Episode 10. "The Vampiric Puppet Lamentation" Where else am I going to see a story about Vampire Puppets? Yes, this show operates in the same general area as Pushing Daisies and Reaper but with considerably more panaché. I love these characters, I love the fast pace of the stories, I love the millions of pop culture references, I love the cast, I love the ongoing romances, I love everything about this.

Best bit? The vampire puppet turned into a bat puppet and flew off (with the poor guy still attached!). I was amazed by that. And by the revelation, at the end, that MM's heart belongs to some other woman. Who? A dead wife, maybe?

Also, what are the three Canadian vampire detective series? Forever Knight, Blood Ties and...? Wendy's a bigger TV geek than me! I love her even more now!

Episode 11. "The Clotharian Contamination Protocol" Part of the fun of watching this show is the text that appears on screen during the episodes. Most shows just use on-screen text to tell you the date, the time or the location. Middleman does that, too. But they also find quirky ways to impart lots of other cool information, too. And jokes, of course. This is another strong episode. And it ends with a great scene where Wendy - sure she is about to die - tells The Middleman that he has been like a father to her. Hard to see that without a small tear in the corner of your eye.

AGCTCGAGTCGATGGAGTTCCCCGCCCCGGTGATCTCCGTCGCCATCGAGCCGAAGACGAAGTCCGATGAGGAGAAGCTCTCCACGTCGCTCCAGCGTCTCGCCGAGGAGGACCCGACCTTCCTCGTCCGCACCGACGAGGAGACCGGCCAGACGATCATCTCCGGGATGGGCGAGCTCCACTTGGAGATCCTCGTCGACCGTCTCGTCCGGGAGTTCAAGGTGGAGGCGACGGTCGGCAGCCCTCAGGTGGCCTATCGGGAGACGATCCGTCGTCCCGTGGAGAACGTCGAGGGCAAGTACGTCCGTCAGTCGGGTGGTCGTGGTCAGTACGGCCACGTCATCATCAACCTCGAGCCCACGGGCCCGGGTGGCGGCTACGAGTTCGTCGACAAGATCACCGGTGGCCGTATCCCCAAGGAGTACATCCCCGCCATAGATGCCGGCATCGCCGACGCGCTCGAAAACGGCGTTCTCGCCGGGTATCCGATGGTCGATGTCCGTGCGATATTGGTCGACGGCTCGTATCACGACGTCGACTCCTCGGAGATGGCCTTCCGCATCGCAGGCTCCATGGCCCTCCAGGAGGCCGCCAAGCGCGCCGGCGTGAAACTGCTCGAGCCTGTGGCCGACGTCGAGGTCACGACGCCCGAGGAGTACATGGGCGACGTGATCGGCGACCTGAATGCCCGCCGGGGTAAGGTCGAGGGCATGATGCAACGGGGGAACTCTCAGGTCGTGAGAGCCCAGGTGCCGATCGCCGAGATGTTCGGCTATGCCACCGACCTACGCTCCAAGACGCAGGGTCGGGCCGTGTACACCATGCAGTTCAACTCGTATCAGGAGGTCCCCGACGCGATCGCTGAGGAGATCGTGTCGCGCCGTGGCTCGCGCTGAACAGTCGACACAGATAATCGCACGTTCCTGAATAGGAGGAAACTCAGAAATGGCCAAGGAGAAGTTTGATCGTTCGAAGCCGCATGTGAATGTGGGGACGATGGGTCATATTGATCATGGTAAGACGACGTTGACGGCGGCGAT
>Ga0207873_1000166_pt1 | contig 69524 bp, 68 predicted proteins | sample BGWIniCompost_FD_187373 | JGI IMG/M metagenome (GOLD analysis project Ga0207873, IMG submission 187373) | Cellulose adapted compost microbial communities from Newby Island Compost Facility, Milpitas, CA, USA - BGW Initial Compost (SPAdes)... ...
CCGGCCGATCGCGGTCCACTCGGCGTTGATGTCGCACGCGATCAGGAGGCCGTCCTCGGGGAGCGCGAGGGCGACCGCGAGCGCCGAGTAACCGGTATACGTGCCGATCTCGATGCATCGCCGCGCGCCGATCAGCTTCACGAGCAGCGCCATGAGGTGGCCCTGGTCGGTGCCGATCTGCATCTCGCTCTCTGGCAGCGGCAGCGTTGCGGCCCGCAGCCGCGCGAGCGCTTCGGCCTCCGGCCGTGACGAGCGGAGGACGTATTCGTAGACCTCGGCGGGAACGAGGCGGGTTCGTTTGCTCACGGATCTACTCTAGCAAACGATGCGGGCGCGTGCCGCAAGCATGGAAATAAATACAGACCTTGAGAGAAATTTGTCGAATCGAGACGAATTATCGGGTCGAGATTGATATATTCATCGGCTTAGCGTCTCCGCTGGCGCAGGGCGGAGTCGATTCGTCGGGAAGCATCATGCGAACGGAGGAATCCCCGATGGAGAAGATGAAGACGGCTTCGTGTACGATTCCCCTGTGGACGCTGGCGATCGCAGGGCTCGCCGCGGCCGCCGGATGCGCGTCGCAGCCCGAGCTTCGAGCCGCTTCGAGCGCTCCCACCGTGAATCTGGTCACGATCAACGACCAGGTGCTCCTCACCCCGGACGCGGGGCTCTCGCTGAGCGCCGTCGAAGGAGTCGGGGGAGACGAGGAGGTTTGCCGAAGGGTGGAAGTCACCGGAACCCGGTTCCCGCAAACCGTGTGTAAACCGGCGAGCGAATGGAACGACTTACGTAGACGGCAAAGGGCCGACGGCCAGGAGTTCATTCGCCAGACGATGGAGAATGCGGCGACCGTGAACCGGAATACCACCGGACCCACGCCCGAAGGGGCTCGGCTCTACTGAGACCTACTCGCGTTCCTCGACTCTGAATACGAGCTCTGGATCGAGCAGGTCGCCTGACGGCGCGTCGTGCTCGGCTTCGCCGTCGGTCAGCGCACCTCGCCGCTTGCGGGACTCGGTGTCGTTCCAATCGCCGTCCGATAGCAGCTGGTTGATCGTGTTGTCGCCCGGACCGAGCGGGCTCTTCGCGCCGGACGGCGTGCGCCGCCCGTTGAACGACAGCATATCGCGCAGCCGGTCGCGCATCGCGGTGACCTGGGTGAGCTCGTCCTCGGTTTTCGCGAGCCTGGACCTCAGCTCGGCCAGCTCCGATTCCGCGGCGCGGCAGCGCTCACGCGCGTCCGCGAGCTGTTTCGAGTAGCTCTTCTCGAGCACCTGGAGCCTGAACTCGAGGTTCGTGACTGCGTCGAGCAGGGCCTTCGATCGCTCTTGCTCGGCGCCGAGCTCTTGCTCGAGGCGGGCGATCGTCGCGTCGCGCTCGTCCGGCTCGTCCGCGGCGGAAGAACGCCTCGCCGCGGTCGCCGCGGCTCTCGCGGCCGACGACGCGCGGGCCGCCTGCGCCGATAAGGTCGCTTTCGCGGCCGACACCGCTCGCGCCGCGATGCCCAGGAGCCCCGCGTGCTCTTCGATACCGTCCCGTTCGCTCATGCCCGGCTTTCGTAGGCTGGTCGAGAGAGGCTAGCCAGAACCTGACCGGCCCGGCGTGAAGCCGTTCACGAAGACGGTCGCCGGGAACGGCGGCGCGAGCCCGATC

Episode 12. "The Palindrome Reversal Palindrome" The show puts it's own spin on the idea of Parallel Worlds in this superb final episode. We get to see 'evil' versions of the regulars and Mark Sheppard returns for a second episode (sadly he is underused). The friendship between Wendy and Lacey gets a lot of screentime this time out and gives the show a solid core. Apparently this show has been garnering critical praise for the writing of it's female characters. No wonder. They are superb and their friendship is as real as anything I have ever seen on TV. Kudos writers/performers!

Our final shot of Wendy finds her (once again) on the phone to her mother. Happy. And it's a lovely way to leave things if we never see her again. (Gosh, I hope we do!)